Some of the stories about Larry Raspberry and The Gentrys comes from the first hand experience of working with both he & the band. You see, Larry gave me my first job in the music business. Be that as it may, I have worked in various capacities with him and the band such as road manager and later a promotion executive for several of Larry's record labels. If the truth be known, I've admired Larry Raspberry for several decades and promoted both him and his music until I was blue in the face. Anyone who has ever worked with Larry will tell you the same. Recently I spoke with old friend and former bassist of the band, Ronnie Moore. Ronnie reminded me of this unforgettable little morsel about The Gentrys. Moore recalled, "We were in Los Angeles filming American Bandstand and sky high from all the events taking place. Plus, at the time we were the headliners for a week at The Whisky-A-Go-Go. Opening for us all week was a little known band at the time, The Buffalo Springfield." Moore further explained, "Our hit single and album status had us topping the bill as The Buffalo Springfield hadn't scored a record deal at that point. We got up on stage and played our standard set which included "Keep On Dancing" and a couple of other songs that probably sounded bubble gum. We were all dressed in our Gentrys uniforms and had a couple of dance steps we would always do with the stage set. Our set would end with the audience response being good, nothing spectacular." Moore continued, "But several of us thought The Buffalo Springfield (below) were terrific. Man, they were decked-out in threads we'd never seen before. Stephen Stills, Neil Young, Richie Furay looked outstanding wearing all the new fashionable hippie gear. When the band started playing, they performed all their own material and we were completely blown-away. Both bands became good friends while Jim Messina borrowed my bass several nights in a row and I never knew it could sound so good. Wow, The Buffalo Springfield were mesmerising! For the first time ever, I thought The Gentrys had been upstaged and came-off sounding a little weak. The experience of playing at The Whisky, on Sunset Strip in Hollywood, really affected us, both in a good way and also a reconstructive way. It changed our total perspective of how we sounded and appeared. Man, on the way home, several of us were down in the dumps and felt we should have done better." Larry Raspberry added to the story by offering, "Vocalist Jimmy Hart had been pushing for sometime for the band to drop the beatlesque stage suits and dress more like The Rolling Stones, ala natural. He felt it would connect us better with our audience and re-energized the band. Plus, we all agreed that we needed to perform better material or write our own songs." Ronnie Moore concluded the story by saying, "Raspberry thought long and hard about these decisions. I think we went home and wanted to regroup as it was definitely an education for the band."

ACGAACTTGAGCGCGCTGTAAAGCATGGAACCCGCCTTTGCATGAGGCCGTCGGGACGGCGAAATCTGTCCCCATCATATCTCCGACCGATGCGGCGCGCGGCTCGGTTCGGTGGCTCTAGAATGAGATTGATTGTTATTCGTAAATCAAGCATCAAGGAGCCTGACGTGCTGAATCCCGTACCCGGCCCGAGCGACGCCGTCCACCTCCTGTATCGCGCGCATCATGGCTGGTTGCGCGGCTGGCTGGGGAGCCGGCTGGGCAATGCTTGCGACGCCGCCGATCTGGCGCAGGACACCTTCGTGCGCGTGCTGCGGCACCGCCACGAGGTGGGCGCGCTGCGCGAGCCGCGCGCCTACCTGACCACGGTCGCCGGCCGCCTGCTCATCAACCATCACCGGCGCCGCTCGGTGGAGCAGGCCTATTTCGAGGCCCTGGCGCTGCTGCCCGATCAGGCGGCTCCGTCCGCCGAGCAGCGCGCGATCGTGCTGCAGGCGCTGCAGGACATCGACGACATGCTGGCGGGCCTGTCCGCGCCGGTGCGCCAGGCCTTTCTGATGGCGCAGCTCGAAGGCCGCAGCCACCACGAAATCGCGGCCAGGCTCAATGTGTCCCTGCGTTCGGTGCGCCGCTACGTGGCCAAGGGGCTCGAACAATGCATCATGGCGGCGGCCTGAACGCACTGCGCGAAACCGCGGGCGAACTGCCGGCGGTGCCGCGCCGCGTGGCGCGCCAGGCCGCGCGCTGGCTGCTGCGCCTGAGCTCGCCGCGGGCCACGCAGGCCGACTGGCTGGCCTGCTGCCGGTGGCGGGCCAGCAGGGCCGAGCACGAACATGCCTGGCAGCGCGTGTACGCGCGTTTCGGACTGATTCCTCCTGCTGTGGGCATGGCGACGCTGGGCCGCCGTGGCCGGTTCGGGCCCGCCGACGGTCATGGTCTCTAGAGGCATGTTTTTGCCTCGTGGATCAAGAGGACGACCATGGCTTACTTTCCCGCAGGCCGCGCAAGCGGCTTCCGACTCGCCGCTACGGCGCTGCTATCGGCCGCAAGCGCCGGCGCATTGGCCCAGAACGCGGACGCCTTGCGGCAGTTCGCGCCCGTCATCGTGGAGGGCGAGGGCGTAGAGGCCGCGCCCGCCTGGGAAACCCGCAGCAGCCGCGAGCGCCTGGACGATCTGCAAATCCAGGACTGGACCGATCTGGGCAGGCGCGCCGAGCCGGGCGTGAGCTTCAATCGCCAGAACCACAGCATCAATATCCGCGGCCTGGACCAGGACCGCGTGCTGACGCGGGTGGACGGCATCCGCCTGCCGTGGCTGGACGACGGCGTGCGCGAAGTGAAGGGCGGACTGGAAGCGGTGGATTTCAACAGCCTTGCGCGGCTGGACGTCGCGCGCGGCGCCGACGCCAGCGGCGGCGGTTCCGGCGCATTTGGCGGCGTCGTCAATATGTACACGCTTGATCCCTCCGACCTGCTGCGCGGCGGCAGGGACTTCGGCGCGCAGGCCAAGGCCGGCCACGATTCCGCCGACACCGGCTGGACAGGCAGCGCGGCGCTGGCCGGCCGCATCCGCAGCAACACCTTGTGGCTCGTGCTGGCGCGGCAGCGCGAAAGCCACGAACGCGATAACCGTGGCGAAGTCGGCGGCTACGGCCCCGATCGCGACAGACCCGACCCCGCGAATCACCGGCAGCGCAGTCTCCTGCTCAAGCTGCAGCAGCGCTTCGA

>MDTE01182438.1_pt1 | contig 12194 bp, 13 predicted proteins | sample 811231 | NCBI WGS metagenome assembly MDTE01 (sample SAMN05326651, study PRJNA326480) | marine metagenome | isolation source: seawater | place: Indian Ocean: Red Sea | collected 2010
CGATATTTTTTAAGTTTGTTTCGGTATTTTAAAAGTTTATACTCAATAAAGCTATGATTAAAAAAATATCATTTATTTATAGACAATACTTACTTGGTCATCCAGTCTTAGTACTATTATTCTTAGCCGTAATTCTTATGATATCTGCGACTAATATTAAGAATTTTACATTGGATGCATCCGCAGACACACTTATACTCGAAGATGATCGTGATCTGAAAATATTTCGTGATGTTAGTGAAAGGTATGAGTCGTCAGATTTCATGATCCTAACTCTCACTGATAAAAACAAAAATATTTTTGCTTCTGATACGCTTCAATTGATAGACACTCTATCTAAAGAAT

One of the many renditions of The Gentrys was (above) this talented group who pounded the pavement of the music circuit from the mid-to-late 1960's. (L-R) Ronnie Moore-bass, Larry Wall-drums, Larry Raspberry-vocals/guitar, Jimmy Hart-vocals, Bruce Bowles-vocals, Stuart Paine-keyboards.
Upon returning home, numerous changes were made in the band as they abandoned the outdated uniforms and dropped the synchronized music steps. Alterations in music were also made as it was apparent that the landscape of pop music was rapidly changing. Sometimes later and after placing a rather impressive 6 chart records on Billboard Hot 100 chart, plus numerous record releases on several labels combined with consecutive years of tireless touring, Larry Raspberry would seek artistic expansion and depart The Gentrys, a band he originated some years earlier. This time he would venture deeper into his musical journey.